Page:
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Point of View: Changing of the Guard

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Sometimes life’s events bring us an unexpected clarity, when a series of events combine to touch us in unexpected ways.

Mark and I are at the age where we’re starting to lose people we care about – friends and family alike – many of them gone far too young. People with which we share a cultural lexicon, folks who grew up in the same world that we did and share our worldview. In the last three years alone, we’ve lost three beautiful souls, including a writer friend, a neighbor and big fan of my work, and a beautiful young woman who was like a niece to us.

And many others in our inner circle are sick and hurting.

This last Saturday began with a tribute to a dear friend who is dying of cancer, a meeting that gave us a chance to share stories and love with him while he is still here with us. It was a welcome chance to see him and to tell him how much we cared for him, and for each of us to remind him of the great times we had together.

It was also surreal, a stark reminder that we will soon lose him forever. As his cancer advances, the man who we once knew is slowly disappearing, and no magic in the world will conjure him back.

A bright light will go out in the world, and there’s nothing we can do about it.

It was a humbling experience.

Later Saturday night, we hung out with a twenty-four-year-old friend of ours and two of her friends, all of them Gen Z (or Zillenials, as they called themselves).

We grabbed coffee and a snack at Starbucks, and talked candidly for a couple hours about life, jobs, politics and culture. We discussed the high cost of housing and an education, the careless disregard many corporations treat their employees with, and the looming 2024 election. All three are committed to voting, which warmed my heart.

This generation, like my own Gen X before it, has been tagged with apathy and not-caring, but to me that’s just a front. They care deeply, and are involved with the world, if in ways that are markedly different from their forebears. They are knowledgeable, intelligent, engaged and engaging, finding their way in a society that is stacked against them and determined to change it.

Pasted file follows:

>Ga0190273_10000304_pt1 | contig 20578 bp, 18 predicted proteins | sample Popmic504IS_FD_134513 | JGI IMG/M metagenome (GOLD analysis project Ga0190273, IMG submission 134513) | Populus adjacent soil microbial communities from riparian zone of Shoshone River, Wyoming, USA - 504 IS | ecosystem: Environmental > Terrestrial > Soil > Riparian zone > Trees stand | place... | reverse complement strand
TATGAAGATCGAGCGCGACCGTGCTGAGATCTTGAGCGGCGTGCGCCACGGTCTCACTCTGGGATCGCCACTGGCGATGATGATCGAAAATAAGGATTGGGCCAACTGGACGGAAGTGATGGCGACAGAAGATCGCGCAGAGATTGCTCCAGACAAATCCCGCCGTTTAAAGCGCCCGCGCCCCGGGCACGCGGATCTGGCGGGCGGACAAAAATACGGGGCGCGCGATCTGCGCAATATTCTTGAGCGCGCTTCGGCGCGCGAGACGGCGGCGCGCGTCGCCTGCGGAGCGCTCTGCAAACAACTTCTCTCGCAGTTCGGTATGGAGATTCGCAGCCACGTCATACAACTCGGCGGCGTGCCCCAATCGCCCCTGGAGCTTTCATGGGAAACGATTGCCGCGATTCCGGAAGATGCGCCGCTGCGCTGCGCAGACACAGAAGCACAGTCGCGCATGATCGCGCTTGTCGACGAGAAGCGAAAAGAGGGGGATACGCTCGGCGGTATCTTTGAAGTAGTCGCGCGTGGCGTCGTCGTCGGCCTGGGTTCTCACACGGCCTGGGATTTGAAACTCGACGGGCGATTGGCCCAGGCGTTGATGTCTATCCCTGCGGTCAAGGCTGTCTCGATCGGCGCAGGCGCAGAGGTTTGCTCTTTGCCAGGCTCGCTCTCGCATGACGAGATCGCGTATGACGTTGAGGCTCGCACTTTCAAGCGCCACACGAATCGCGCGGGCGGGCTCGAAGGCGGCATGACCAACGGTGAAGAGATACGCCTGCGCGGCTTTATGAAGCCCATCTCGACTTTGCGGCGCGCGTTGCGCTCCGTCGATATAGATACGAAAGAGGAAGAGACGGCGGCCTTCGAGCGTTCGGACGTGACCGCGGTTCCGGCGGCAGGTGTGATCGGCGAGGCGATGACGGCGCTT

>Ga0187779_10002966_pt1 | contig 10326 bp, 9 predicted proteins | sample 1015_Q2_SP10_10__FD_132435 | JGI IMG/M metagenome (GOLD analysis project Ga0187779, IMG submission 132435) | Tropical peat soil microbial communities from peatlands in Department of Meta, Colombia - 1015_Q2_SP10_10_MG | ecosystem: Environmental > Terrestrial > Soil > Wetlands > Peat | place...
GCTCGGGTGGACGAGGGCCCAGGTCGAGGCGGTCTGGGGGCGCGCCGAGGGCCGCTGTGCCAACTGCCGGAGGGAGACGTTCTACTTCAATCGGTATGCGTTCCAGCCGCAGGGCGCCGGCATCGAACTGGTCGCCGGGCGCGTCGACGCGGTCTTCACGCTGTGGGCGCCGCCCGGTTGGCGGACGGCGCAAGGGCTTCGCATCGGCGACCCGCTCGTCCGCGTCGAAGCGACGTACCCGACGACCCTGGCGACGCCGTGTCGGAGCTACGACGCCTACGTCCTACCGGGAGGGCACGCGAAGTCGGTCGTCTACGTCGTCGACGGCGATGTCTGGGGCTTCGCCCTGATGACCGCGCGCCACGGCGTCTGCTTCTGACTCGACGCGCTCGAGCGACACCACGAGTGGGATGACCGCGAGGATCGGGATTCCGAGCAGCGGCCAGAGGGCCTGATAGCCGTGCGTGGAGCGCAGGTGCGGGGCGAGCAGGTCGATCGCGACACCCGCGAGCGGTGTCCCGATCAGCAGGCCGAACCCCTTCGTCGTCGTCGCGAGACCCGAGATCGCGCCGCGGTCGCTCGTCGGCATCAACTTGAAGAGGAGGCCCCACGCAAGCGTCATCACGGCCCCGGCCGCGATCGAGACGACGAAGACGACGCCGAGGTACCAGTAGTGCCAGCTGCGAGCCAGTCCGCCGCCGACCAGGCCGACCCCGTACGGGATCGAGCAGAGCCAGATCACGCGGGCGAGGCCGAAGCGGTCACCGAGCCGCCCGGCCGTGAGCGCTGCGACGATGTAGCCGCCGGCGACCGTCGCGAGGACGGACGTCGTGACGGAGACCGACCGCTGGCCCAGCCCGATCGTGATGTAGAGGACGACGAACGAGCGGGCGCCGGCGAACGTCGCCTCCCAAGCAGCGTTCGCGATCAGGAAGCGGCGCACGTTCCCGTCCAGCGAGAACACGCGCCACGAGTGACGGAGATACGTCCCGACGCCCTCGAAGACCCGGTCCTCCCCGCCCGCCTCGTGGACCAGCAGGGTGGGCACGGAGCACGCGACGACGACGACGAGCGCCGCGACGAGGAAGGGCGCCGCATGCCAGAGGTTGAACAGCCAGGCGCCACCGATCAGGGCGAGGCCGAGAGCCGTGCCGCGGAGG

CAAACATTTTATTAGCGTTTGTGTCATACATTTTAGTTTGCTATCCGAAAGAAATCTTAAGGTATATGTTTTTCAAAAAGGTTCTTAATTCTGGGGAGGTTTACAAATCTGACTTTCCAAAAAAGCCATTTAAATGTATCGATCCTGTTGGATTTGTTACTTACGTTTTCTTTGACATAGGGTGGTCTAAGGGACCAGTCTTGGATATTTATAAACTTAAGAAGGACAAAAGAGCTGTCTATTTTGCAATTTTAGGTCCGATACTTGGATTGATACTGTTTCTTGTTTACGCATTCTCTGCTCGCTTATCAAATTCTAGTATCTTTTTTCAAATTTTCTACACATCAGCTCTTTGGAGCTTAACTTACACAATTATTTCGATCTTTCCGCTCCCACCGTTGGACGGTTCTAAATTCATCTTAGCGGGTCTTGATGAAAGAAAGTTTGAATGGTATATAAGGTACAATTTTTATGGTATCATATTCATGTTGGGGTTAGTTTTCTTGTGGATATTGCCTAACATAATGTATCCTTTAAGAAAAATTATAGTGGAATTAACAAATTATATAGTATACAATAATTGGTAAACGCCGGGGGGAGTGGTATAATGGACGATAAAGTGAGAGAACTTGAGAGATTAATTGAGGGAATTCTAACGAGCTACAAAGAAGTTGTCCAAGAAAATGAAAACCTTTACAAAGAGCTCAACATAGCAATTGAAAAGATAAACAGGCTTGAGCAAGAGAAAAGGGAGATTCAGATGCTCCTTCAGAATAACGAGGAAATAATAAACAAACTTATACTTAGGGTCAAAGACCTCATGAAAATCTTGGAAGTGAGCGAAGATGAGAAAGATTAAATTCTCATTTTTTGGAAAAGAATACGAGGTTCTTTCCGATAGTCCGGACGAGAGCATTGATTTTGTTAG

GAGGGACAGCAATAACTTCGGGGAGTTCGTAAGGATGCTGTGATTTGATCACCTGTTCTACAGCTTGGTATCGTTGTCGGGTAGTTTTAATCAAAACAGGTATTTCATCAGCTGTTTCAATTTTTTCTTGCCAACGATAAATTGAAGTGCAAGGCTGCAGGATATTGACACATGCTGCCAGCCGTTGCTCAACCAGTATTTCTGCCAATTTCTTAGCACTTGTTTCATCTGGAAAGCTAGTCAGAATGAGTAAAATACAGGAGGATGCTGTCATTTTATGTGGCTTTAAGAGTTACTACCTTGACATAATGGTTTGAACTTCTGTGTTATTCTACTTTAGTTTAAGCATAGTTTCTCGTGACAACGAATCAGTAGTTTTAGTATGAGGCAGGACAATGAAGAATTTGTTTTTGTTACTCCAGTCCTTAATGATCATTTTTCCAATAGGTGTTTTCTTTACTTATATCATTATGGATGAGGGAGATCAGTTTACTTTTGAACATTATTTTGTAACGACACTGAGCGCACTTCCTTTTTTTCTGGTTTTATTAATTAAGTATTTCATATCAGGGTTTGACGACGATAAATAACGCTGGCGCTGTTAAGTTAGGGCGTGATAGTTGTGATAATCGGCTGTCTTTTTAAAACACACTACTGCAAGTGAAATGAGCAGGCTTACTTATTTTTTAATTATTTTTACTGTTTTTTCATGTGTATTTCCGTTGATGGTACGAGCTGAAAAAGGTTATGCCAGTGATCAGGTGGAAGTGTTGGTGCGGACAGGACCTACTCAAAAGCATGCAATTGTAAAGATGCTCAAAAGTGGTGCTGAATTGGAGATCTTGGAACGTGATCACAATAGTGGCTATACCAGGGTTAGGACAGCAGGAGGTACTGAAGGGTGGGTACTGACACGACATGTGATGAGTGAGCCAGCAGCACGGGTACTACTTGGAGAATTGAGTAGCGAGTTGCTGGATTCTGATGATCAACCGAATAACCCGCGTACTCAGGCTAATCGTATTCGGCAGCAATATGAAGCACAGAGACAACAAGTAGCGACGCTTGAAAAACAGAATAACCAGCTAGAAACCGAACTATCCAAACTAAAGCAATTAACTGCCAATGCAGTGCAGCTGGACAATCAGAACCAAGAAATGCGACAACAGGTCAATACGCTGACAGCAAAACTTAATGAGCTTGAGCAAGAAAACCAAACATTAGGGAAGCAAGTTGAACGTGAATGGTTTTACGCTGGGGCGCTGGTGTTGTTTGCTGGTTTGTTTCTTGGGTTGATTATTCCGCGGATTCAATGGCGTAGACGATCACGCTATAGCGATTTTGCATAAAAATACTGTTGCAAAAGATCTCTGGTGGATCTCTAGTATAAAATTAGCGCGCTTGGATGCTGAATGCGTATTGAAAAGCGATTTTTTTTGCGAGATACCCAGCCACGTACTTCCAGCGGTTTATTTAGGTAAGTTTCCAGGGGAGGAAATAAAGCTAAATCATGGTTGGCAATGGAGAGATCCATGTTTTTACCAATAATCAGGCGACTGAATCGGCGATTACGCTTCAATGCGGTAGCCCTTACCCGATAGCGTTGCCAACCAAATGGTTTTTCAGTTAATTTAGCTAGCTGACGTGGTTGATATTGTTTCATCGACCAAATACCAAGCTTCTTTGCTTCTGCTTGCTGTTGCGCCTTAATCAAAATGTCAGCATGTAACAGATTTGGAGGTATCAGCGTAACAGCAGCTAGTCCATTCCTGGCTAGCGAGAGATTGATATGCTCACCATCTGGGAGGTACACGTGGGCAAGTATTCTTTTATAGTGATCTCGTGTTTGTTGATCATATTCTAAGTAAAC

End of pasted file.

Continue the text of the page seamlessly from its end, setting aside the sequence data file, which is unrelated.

The three of them gave me hope for the future.

And then there’s Mark and I, firmly in the middle, feeling too old to try to create change, but not yet ready to be ushered off the stage.

A change is coming, and it won’t be without pain, but if our three young friends are any indication, it will change the world for the better.

We old(er) folks need to help them where we can, and learn from them once again what it is to hope, and to believe that change is possible. Indeed, that it’s inevitable.

Change always comes, and nothing ever stays the same.

So on this first day of a New Year, take heart. Reach out to folks outside your generation. And instead of dreading the bad things which may come, embrace the good that this generation and their siblings, the millennials, will do as they come of age in this long-needed changing of the guard.

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